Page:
For those not familiar, the Gymnaisien are college-prep schools that start around 4th grade, and roughly the top 1/3 of academic performers qualify; the rest of the students go to Realschule or Hauptschule which are more of a vocational track and end around 10th grade.

Agreed, the German system worked well for me and there are other higher-ed systems in Germany that take up the middle ground between 6-year degrees and vocational schools.

It would be politically impossible in the US to have a high school system like Germany's where university students effectively get selected in 5th grade and in consequence the US has everyone entering the same undergraduate system. Universities here have to cater to a broader audience, they just don't do it that well because even state schools now look very much like for-profit operations.

>Also note that in contrary to (or so I think) most for-profit US universities

Most US Universities aren't for-profit. In 2000 (the latest stat I could find) about 6% of college students were enrolled in for-profit universities). For-profit schools also generally have rather dubious reputations.

if you believe that non-profit universities in the US in any way behave as actual non-profit institutions, I have a course on bridge-building to sell you

I studied in Berlin (Berlin has very little money) and while nearly all my undergraduate education was in the form of black board lectures (which I like very much), all my homework was corrected and every lecture had a tutorial session where homework was discussed and you could ask questions about things you didn't understand in the lecture.

In most cases, these tutoring classes are even run by students (because the professors don't want to / don't have time), so you get good explanations that you can actually understand, and the tutors have a nice way to make some money on-campus, and to go deeper into the subject themselves.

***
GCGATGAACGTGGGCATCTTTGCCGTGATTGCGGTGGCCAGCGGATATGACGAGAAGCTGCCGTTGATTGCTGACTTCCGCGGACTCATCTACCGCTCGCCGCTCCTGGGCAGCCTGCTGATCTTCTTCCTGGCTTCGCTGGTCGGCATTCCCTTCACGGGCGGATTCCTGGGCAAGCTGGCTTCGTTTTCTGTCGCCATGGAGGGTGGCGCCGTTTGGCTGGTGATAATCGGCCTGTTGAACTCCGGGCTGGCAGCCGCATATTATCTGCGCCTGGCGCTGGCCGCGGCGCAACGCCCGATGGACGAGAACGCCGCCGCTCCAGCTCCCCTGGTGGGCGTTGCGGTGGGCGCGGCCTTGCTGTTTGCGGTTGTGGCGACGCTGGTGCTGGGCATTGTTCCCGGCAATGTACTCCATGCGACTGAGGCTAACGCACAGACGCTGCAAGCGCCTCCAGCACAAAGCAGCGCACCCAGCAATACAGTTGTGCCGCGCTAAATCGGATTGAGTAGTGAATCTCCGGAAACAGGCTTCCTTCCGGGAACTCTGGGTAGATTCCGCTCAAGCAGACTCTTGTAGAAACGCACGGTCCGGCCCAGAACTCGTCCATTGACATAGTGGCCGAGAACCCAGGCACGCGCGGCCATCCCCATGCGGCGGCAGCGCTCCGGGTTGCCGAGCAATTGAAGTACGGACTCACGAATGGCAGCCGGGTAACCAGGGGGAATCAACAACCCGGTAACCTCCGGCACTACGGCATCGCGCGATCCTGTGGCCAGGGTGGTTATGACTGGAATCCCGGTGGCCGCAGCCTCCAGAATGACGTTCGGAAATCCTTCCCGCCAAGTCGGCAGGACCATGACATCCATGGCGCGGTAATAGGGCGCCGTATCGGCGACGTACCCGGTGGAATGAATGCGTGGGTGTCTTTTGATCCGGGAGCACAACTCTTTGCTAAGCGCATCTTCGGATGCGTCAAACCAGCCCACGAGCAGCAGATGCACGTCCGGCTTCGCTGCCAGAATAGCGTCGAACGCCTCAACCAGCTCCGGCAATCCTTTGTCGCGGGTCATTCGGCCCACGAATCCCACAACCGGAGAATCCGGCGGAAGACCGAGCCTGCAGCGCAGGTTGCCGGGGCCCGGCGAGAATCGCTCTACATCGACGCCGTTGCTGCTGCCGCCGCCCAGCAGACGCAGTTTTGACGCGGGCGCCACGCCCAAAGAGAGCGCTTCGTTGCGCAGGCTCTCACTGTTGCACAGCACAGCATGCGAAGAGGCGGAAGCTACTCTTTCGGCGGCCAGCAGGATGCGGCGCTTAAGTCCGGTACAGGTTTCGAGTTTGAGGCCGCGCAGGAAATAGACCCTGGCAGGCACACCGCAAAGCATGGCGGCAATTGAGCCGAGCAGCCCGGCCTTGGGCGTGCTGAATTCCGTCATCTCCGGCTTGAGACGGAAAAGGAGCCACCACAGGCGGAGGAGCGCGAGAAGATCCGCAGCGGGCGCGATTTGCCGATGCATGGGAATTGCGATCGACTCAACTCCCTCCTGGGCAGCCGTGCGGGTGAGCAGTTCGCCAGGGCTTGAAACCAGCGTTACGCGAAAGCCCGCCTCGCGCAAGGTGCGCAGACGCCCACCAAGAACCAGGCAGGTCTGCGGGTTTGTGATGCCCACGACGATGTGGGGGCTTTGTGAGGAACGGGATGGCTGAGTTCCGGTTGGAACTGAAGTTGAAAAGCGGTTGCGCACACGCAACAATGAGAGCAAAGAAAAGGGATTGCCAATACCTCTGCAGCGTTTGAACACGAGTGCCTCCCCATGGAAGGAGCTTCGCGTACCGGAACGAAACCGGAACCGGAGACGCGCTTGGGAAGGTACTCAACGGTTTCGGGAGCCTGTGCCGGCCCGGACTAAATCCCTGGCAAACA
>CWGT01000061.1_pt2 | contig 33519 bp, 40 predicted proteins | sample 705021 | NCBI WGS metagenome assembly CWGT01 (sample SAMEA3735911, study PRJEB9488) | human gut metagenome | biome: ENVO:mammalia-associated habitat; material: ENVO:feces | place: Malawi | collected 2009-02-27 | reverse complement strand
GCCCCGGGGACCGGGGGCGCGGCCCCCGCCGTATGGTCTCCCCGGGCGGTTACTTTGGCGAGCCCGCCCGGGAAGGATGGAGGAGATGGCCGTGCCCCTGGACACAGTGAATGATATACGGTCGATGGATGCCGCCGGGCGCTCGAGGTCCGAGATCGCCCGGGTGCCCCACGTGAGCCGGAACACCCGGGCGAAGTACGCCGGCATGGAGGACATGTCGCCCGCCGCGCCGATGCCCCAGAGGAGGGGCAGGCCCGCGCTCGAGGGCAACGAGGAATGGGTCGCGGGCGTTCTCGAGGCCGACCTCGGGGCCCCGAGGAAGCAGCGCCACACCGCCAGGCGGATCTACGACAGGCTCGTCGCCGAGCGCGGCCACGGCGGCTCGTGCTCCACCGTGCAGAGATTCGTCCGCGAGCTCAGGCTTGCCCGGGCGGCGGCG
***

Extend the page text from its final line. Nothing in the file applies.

My experience as well.

Don't even get me started on the sports, it's an outrage how US schools have become sports franchises.

This pisses me off too. It's why I don't give money to my Sports Franchise undergrad.


I remember my mother speaking to some college admissions person at a semi-prestigious school in Pennsylvania, many years back when I was in the throws of applying. When speaking to some admissions confusion with respect to my high school, the guy said, "Well frankly, it's not called the Ivy League because of its academics." That's always stuck with me. Athletic scholarships? You betcha. Academic scholarships? What are those?

Actually though, no schools in the Ivy League give athletic scholarships [1], and most college sports are revenue neutral.

1: http://www.ivyleaguesports.com/information/psa/index

They do have systems of marking applications of prospective students approved by a coach.

This. Not outright. Not Ivy League, but I know Stanford does.

Ivies give so much need based scholarships that athletic scholarships aren't required. If someone's parents and poor, the school finds a way for them to graduate debt-free. (This is a big plus for them)

As for sports having an impact... They may not let in a 900 SAT football player, but 1200 may be enough for an Olympic rower.

That they are revenue neutral makes it even worse.

Pedantic, I know, but it should be "throes of."


>"Well frankly, it's not called the Ivy League because of its academics." That's always stuck with me. Athletic scholarships? You betcha. Academic scholarships? What are those?

What are you talking about? Ivy League schools do not offer athletic money and all (now, not when I was applying) are need-blind, giving tons of money to those who need it.

I never said anything about them not giving money to students who need it. Not once. I simply stated what was told to me about athletics. There's a difference between financial aid, and academic scholarship. Recruiting for academic purposes occurs much more so in post-undergrad situations. Whether or not you want to believe that athletics play a role in admissions and awards is up to you.